In-game ads used to be intrusive, disruptive, and an overall bad experience for the player. Brands would steer clear of in-game ad placements, citing junk or bot clicks and a waste of ad spend. But game developers for mobile, PC, console, and online who wanted to monetize figured out a way to make ads native and feel part of the experience. Ads naturally fit into the ecosystem and ads have become more realistic.
In-app advertising can also take the form of awarded ads. These are unskippable ads that give users previews of in-app items or add extra lives or benefits to those who wouldn’t otherwise want to pay for an add-free version.
There are several in-game ad platform options for advertisers. Platforms such as Meta and Google AdMob offer ads in the following different formats:
- Native Banners
Interstitial ads are full-screen ads that lay over the interface of the app. They show during natural breaks or transitions in the game and do not interrupt the user experience or pop up during play.
Interstitial ads are full-screen overlays. Like banner ads, they are easy to implement and don’t affect gameplay because they’re full-screen. These are ideal for games with natural pauses or transition loops because the ad can be shown to users while they’re taking a break. Interstitial ads generate fewer impressions than banners but typically generate higher revenue.
Native banners are one of the most popular formats and one of the least intrusive. They’re similar to normal banner ads but the look and feel is similar to that of the game environment. They don’t interfere in the game, but they are displayed over part of the screen.
Banner ads are rectangular ads that can show up as text, images, or video. They can show on the home screen or be embedded in the title or end-of-level screens. Banner ads are the easiest to implement and can maximize ad exposure while the user plays the game without interrupting the experience. Banner ads in mobile games are similar to banner ads on websites. AdMob has a smart banners” feature which automatically adjusts the banner size to different devices.
Native ads can be customized to match the color, visual design, layout, and context of the game where they are placed. They can contain images or videos. Native ads can reduce user churn and increase long-term value because they tend to match the app’s look and feel.
Contextual ads use a standard mobile format targeting users based on content preferences, interests, and affinities. They naturally integrate products and services into the game.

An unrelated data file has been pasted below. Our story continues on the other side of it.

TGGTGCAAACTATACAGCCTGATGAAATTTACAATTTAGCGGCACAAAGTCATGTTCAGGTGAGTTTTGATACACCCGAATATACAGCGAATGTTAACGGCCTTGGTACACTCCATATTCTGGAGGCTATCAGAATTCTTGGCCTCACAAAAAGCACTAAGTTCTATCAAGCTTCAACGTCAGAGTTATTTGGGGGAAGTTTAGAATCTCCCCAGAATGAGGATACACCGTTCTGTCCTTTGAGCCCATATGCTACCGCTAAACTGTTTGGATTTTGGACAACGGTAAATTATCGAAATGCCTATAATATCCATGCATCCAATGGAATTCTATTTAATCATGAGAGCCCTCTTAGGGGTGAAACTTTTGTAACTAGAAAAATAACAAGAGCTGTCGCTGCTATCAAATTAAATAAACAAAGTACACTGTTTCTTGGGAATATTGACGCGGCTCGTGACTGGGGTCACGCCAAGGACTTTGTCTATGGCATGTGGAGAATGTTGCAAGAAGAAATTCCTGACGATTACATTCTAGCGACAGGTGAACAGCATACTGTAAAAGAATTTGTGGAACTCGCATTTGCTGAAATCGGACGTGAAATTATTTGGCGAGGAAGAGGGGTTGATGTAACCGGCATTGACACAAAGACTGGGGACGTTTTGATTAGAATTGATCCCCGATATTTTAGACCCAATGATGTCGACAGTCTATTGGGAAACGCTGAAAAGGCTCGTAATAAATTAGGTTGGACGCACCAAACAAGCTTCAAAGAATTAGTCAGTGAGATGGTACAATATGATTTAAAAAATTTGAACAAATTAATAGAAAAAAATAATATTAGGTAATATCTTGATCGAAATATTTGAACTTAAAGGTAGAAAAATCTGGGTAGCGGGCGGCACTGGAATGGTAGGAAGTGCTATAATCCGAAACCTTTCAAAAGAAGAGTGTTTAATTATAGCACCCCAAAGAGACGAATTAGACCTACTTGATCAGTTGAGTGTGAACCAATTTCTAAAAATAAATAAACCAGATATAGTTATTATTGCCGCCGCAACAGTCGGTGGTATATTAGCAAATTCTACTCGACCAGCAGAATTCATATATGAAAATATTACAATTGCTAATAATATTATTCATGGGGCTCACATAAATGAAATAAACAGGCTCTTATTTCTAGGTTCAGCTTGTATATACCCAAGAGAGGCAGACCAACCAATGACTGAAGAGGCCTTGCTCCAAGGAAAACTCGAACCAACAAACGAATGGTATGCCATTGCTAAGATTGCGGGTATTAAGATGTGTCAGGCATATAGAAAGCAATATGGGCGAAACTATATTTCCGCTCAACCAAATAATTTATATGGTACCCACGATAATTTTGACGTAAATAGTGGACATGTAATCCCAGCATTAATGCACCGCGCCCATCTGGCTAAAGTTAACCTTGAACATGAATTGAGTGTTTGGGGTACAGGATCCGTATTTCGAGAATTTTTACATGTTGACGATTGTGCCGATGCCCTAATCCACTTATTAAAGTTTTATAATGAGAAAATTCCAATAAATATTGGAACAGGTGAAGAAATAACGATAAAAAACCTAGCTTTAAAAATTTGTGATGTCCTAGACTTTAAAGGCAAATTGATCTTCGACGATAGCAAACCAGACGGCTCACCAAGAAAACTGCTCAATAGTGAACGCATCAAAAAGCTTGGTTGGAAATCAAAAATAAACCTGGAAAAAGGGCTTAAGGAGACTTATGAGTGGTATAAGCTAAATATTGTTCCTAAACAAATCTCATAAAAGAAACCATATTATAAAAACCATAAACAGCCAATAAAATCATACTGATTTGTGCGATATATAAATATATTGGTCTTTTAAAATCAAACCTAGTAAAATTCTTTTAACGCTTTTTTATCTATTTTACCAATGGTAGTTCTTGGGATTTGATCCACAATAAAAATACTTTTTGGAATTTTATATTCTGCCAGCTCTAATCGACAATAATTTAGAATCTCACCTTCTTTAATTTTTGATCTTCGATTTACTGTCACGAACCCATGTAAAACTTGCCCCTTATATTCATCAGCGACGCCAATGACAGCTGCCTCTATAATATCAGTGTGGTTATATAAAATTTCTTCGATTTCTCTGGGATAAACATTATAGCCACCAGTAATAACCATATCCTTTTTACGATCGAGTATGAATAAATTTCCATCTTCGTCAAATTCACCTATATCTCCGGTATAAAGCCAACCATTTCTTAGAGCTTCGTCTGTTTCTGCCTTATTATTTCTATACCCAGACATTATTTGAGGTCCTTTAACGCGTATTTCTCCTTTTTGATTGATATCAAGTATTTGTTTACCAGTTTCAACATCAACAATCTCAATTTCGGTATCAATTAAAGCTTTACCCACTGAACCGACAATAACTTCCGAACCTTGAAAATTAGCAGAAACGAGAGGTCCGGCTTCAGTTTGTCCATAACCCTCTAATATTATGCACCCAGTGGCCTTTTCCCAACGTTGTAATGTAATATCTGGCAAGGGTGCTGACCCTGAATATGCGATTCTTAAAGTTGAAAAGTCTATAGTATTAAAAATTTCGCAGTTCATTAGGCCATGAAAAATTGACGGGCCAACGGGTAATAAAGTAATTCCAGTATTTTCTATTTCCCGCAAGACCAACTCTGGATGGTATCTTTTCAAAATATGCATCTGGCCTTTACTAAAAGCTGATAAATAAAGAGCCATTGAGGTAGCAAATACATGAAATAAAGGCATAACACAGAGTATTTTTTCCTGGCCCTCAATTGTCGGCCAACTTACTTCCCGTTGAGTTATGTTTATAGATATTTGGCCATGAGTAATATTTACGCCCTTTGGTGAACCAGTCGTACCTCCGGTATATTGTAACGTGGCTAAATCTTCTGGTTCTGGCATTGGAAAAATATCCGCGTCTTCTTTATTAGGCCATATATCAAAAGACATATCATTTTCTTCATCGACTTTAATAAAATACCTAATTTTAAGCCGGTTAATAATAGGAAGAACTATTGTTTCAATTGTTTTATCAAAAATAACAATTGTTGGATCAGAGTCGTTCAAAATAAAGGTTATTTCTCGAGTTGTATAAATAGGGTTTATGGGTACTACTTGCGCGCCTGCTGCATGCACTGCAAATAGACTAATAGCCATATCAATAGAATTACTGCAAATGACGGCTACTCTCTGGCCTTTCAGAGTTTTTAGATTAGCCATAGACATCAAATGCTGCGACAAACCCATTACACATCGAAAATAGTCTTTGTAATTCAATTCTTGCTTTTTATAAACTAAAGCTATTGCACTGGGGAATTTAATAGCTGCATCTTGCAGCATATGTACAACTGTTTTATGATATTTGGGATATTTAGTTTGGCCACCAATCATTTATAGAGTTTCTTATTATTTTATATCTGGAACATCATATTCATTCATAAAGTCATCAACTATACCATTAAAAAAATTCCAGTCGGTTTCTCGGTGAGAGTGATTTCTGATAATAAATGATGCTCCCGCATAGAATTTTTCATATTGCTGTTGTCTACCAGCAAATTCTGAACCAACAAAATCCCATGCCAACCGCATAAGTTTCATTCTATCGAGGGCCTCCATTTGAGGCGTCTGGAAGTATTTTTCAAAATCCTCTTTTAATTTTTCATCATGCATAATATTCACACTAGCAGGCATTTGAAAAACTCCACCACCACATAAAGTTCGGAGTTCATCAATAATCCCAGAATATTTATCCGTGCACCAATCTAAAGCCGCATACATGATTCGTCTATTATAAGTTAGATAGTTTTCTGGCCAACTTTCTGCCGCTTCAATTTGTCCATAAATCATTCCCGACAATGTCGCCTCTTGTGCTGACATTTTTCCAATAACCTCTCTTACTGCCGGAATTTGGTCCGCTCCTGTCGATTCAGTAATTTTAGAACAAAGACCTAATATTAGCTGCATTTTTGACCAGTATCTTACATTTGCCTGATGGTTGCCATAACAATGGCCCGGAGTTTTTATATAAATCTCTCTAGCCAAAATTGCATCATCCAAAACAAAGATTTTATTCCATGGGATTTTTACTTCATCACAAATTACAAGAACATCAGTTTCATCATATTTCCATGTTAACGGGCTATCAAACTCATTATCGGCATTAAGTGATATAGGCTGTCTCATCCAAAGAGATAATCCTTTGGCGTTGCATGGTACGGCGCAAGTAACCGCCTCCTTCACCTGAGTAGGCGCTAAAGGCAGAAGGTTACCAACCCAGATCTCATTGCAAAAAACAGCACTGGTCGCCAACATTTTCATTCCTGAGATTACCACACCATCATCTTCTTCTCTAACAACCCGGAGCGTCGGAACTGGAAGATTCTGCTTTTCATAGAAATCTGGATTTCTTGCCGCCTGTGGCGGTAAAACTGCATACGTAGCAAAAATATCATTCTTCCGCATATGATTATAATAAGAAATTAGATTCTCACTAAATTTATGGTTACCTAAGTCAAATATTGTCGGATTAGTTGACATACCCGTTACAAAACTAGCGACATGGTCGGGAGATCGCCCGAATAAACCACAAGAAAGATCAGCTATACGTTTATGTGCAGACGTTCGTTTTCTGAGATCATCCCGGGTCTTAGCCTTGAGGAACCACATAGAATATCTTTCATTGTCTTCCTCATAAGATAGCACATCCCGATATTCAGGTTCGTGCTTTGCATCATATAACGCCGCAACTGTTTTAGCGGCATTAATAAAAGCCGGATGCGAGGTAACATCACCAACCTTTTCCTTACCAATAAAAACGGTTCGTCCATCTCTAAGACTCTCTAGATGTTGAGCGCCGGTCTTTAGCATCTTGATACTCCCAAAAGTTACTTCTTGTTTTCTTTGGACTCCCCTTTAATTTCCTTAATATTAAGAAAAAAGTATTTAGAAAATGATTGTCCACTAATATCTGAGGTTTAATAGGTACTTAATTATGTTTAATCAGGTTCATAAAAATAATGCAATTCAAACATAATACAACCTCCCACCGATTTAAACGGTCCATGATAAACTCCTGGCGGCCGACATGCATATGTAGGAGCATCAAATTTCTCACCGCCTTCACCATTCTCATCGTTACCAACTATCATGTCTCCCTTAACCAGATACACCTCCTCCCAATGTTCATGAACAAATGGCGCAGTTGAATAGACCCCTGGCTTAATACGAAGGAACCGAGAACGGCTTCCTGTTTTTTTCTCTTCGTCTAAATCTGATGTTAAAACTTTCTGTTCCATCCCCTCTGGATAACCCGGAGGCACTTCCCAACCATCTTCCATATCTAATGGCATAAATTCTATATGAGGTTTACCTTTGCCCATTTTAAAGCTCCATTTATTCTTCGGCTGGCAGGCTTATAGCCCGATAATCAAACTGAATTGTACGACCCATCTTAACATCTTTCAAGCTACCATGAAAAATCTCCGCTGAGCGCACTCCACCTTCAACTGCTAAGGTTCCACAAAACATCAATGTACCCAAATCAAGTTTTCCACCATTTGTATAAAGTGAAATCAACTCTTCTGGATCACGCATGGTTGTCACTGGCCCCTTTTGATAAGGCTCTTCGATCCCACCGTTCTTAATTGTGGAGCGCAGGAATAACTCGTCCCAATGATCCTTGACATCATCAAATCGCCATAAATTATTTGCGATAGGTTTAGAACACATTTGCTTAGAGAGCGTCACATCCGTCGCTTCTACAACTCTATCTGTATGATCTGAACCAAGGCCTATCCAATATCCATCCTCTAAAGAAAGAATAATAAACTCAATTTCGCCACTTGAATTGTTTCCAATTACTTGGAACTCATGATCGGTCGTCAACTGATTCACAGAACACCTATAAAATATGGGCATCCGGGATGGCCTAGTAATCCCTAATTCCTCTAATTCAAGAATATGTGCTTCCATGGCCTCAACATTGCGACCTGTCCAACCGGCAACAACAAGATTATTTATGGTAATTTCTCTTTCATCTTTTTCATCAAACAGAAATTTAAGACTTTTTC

Many free-to-play games offer rewarded ads as a way for players to level up or earn rewards for watching a video ad in its entirety. This format has the highest view rate and is the most widely accepted by players since they’re receiving an award for interacting.
Rewarded ads occur when users opt-in to engage with an ad in exchange for a “reward” within the app. Rewards can range from extra time playing the game to power-ups and features usually available only through in-app purchases. Rewarded ads will render video ads and interactive ads, such as payables. This ad format gives users control of the ad experience: they decide whether to engage with an ad in exchange for a valuable reward. Rewarded ads have become an increasingly popular format in gaming since they drive user engagement while delivering a huge boost to revenue for developers.
Expandable ads tend to interrupt the user experience because they expand when a user clicks on them. When done correctly, they can be beneficial and offer an immersive experience. But many times the ads are clicked by accident and offer little benefit to the player.
In-game video ads are typically 15-30 seconds long and natively placed within the game at a natural transition point. They do interrupt the playing experience, so they need to be well thought out and placed carefully.
Typically, players are rewarded with extra lives or awards when they watch a full in-game video ad. For this reason, these types of ads usually have higher success rates than others. They’re also more expensive.
Brands should carefully consider which type of in-game name is best for their audience, goals, and budget. Split testing different offers, placements, and platforms is also advised, as there can be variability with performance and cost.